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In-state students are students who have been paying taxes to that state
That is not always true. The requirements for residency vary dramatically by state and circumstance. Chances are that Oran is only a CA resident, though.
 

r0ckaction

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I applied as an out-of-state resident to a school who took less than 4% of out-of-state students last year. In fact they interviewed less than 50 OOS students (of >1000 OOS applications).

It was the first school to accept me.

My scores are not remarkable by any means; my MCAT was one point below the average for this particular school last year, my GPA is above their average. The interviews just went extremely well in my opinion.

Apply to every school that you are legitimately interested in, give it your best shot. Write good secondary essays, convince them during the interview that you would fit well with the school and you will have a fighting chance.

The fact is, no one knows exactly what the committees are looking for. Statistically speaking, my case is an anomaly. But hey, I was very close to not applying because i thought it would be a waste of my money. I was pleasantly surprised.

The interviewers and those who read your essays will likely be able to tell if you are legitimately passionate about the school and excited about the prospects of attending. That's the crucial part.

It will be CRITICAL to submit everything as early as possible in my humble opinion. My applications and secondary essays were sent out as soon as it was possible. Promptness is vital as an OOS applicant.
 
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Depakote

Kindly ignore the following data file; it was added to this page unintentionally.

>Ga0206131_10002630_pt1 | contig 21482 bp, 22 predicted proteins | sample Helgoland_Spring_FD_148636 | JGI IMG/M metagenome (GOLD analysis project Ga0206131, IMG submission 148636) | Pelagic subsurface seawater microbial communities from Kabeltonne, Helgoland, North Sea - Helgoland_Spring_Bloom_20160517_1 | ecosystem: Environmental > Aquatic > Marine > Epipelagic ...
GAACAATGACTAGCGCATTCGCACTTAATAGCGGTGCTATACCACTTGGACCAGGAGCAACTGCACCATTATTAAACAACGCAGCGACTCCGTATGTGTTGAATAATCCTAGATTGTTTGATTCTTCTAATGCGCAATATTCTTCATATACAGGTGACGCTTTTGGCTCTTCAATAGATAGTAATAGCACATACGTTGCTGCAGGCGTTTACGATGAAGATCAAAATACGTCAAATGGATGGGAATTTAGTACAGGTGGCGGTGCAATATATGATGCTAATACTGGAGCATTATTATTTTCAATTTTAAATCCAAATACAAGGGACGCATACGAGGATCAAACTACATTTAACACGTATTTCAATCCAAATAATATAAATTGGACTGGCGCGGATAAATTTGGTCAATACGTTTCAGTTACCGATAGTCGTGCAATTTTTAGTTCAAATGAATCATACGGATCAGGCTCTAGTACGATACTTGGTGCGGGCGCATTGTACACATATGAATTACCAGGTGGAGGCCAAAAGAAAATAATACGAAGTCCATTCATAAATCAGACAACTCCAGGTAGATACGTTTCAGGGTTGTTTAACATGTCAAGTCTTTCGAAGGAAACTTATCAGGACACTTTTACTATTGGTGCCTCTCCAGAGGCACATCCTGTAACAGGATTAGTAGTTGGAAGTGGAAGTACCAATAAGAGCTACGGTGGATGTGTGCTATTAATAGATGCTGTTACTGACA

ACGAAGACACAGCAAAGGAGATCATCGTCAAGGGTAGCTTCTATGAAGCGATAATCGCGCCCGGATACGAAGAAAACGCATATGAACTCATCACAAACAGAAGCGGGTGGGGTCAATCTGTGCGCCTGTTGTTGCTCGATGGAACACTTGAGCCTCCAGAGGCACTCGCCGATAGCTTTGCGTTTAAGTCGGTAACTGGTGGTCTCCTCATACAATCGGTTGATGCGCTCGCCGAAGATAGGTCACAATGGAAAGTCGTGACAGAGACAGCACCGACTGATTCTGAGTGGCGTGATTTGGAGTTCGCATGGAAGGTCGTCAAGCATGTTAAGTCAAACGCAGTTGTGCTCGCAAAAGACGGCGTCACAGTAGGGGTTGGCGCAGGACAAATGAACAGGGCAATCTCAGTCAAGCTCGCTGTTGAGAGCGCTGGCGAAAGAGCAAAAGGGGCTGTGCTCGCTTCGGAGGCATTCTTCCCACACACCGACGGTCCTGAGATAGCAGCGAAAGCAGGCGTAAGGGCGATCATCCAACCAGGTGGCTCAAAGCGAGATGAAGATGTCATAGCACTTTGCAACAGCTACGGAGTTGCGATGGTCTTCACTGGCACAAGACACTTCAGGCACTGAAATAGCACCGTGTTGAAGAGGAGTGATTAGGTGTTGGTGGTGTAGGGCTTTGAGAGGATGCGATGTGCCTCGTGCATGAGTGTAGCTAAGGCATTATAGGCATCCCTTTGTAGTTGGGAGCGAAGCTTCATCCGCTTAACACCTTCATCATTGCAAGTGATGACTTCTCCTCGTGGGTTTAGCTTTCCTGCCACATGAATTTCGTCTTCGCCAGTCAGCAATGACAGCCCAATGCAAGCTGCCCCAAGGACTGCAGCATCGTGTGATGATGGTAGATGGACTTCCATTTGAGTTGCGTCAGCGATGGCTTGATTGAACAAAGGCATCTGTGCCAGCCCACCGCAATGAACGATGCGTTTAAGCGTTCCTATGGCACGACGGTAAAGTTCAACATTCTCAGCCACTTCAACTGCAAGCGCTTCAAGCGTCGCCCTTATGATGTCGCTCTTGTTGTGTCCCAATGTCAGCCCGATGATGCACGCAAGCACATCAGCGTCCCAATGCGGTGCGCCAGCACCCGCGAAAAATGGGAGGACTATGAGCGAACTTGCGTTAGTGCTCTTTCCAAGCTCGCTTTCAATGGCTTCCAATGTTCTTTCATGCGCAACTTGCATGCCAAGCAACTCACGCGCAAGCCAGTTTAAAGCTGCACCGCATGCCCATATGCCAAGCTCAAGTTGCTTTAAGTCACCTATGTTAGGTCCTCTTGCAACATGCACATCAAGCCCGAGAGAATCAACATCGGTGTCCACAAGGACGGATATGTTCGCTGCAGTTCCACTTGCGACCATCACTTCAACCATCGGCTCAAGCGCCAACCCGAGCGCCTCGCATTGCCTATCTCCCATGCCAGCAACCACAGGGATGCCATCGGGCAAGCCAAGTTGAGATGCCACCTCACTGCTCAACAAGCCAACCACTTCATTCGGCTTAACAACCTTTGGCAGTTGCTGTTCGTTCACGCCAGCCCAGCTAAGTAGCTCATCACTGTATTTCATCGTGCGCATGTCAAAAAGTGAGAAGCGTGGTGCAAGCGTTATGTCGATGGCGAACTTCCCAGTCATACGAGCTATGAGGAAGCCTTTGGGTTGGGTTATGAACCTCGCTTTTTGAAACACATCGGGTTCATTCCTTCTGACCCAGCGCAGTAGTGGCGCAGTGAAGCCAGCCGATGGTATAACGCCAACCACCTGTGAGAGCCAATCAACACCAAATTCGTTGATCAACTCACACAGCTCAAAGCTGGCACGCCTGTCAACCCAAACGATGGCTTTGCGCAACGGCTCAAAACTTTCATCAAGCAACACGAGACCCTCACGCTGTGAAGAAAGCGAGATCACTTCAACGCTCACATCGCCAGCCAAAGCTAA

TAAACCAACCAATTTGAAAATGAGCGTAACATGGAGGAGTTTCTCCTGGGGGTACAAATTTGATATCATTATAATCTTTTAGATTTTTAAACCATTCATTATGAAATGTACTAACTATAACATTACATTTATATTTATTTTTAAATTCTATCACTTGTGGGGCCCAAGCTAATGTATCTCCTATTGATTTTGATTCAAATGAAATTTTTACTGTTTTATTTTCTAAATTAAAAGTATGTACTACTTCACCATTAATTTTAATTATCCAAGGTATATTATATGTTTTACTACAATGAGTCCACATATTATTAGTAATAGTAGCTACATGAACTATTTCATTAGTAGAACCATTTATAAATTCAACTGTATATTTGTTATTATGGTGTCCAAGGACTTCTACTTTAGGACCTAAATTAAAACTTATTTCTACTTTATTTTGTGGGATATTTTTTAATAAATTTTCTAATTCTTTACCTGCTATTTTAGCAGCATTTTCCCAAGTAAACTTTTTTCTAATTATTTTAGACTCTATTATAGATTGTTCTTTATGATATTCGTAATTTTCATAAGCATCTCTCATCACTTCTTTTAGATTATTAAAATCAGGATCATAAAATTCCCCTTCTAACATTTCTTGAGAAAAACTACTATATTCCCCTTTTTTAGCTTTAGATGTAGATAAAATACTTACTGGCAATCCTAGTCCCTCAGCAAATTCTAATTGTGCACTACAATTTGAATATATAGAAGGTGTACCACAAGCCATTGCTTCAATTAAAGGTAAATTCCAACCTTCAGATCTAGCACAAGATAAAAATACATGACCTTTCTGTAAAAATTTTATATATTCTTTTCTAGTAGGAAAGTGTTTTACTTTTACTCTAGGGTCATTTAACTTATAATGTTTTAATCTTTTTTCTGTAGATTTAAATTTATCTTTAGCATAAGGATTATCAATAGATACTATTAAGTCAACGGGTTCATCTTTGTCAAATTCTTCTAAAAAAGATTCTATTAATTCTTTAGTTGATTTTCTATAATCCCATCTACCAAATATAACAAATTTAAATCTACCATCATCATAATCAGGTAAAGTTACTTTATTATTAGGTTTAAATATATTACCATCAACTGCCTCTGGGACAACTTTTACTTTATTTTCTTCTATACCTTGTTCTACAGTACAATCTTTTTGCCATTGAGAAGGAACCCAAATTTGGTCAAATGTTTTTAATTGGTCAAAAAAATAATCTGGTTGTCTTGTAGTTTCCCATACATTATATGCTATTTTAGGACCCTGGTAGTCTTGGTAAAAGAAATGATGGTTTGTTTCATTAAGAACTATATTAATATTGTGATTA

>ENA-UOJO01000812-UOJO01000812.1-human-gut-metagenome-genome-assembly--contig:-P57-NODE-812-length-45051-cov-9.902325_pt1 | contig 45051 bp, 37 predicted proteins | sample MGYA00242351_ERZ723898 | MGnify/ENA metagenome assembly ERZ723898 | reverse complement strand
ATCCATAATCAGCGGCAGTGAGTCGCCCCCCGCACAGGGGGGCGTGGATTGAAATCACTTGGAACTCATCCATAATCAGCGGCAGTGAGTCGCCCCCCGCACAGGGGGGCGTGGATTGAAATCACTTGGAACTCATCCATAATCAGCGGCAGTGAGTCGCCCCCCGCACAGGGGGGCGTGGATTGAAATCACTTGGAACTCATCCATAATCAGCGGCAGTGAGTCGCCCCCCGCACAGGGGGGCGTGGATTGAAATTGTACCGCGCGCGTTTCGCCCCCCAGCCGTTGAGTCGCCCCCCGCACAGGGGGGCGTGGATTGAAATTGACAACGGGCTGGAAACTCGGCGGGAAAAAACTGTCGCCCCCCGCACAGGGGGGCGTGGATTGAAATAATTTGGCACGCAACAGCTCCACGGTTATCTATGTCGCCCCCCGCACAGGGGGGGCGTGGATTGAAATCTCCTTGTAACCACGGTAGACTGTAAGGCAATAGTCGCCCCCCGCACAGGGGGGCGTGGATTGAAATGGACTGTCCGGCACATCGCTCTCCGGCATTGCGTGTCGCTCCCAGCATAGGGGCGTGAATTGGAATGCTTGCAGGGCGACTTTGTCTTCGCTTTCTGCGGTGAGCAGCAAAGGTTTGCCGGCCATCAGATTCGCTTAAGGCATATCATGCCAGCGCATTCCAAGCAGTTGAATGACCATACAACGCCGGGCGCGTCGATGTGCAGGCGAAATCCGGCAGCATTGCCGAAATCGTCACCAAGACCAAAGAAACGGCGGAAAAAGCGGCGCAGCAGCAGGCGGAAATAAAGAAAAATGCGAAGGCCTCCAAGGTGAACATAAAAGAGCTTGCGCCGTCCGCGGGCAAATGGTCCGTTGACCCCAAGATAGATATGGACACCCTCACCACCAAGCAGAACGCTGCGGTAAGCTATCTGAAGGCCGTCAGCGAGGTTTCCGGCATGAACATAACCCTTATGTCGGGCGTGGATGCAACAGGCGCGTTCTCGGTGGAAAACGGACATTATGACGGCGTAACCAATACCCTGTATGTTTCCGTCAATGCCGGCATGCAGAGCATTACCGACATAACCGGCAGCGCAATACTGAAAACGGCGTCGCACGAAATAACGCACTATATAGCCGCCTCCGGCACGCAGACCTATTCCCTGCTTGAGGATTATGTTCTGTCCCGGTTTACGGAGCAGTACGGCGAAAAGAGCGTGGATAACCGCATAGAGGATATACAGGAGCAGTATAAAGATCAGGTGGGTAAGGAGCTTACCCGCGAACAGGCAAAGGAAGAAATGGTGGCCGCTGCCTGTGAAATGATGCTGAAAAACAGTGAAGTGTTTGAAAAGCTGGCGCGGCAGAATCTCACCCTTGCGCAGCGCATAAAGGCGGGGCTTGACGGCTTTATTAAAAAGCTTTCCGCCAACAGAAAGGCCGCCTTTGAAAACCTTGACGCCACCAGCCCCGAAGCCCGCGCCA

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I am attending a school in a state that was originally not my home state.


Check the MSAR for IS v. OOS class representation. Private schools may show minimal to no bias, some state schools with large classes may take as much as 40% of their class from OOS. If you're applying to a place with 200 seats, this is a good number of spots to shoot for. If your numbers are slightly above the average for that class, then your odds are increased. SDN ran an article about selecting schools to apply to that might apply to your situation.



Other things to look for...

Multiple public and private medical schools in that state. New York and Ohio have an abundance of medical schools to serve the IS populations, thus it is slightly easier for a more competitive OOS applicant to take an OOS spot at one of the state institutions.

Does the school offer in-state tuition after certain requirements are met? New Jersey and some Ohio schools do this to my knowledge, I believe the SUNY system does this as well. Virginia schools do not. Getting in somewhere is better than nowhere but if you can save 100K over 4 years by getting IS tuition, that's worth applying to the schools that do offer IS tuition.
 

derek320

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For the most part it is easier to get into a school in your own state, and it usually is cheaper considering some state schools have reduced tuition for in-state students.

I live in MA, and the only public medical school is Umass Medical School, they only accept in-state applicants for their MD program. They will accept OOS applicants for their MD/PhD program, but for the regular MD program it is limited to MA residents only.